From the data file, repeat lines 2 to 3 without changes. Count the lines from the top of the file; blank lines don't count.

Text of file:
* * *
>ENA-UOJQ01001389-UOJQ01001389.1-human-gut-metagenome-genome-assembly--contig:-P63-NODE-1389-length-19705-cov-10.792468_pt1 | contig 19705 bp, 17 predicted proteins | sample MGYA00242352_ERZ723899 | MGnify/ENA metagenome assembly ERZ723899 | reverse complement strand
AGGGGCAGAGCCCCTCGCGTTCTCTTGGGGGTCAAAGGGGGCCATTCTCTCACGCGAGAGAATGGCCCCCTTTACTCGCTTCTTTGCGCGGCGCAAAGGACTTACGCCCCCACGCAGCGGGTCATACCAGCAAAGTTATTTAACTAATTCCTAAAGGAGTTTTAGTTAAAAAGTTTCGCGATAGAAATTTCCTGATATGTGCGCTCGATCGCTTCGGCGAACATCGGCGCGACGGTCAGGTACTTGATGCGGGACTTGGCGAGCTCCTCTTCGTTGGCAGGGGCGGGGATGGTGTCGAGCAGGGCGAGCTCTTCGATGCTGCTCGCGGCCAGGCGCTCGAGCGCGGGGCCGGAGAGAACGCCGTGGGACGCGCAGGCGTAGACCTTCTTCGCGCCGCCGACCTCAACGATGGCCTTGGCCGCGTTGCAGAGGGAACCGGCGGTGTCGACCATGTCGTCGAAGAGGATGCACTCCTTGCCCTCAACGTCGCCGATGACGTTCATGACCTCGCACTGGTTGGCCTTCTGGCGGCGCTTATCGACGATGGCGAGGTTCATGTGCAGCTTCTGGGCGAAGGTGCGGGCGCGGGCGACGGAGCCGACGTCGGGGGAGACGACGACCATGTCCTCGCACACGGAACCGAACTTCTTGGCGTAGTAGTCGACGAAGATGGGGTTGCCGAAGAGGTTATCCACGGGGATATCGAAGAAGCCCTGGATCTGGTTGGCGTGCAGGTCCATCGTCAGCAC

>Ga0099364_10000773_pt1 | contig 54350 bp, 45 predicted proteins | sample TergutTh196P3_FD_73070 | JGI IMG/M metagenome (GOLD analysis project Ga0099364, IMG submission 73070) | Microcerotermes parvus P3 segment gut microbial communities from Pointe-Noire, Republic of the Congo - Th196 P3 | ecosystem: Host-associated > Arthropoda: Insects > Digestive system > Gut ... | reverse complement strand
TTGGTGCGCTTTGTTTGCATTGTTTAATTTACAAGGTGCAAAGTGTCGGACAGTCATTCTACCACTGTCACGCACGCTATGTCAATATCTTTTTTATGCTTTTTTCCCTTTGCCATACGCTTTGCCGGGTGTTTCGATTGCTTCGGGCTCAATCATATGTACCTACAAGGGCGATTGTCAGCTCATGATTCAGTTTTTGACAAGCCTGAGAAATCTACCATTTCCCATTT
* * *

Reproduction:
AGGGGCAGAGCCCCTCGCGTTCTCTTGGGGGTCAAAGGGGGCCATTCTCTCACGCGAGAGAATGGCCCCCTTTACTCGCTTCTTTGCGCGGCGCAAAGGACTTACGCCCCCACGCAGCGGGTCATACCAGCAAAGTTATTTAACTAATTCCTAAAGGAGTTTTAGTTAAAAAGTTTCGCGATAGAAATTTCCTGATATGTGCGCTCGATCGCTTCGGCGAACATCGGCGCGACGGTCAGGTACTTGATGCGGGACTTGGCGAGCTCCTCTTCGTTGGCAGGGGCGGGGATGGTGTCGAGCAGGGCGAGCTCTTCGATGCTGCTCGCGGCCAGGCGCTCGAGCGCGGGGCCGGAGAGAACGCCGTGGGACGCGCAGGCGTAGACCTTCTTCGCGCCGCCGACCTCAACGATGGCCTTGGCCGCGTTGCAGAGGGAACCGGCGGTGTCGACCATGTCGTCGAAGAGGATGCACTCCTTGCCCTCAACGTCGCCGATGACGTTCATGACCTCGCACTGGTTGGCCTTCTGGCGGCGCTTATCGACGATGGCGAGGTTCATGTGCAGCTTCTGGGCGAAGGTGCGGGCGCGGGCGACGGAGCCGACGTCGGGGGAGACGACGACCATGTCCTCGCACACGGAACCGAACTTCTTGGCGTAGTAGTCGACGAAGATGGGGTTGCCGAAGAGGTTATCCACGGGGATATCGAAGAAGCCCTGGATCTGGTTGGCGTGCAGGTCCATCGTCAGCAC

>Ga0099364_10000773_pt1 | contig 54350 bp, 45 predicted proteins | sample TergutTh196P3_FD_73070 | JGI IMG/M metagenome (GOLD analysis project Ga0099364, IMG submission 73070) | Microcerotermes parvus P3 segment gut microbial communities from Pointe-Noire, Republic of the Congo - Th196 P3 | ecosystem: Host-associated > Arthropoda: Insects > Digestive system > Gut ... | reverse complement strand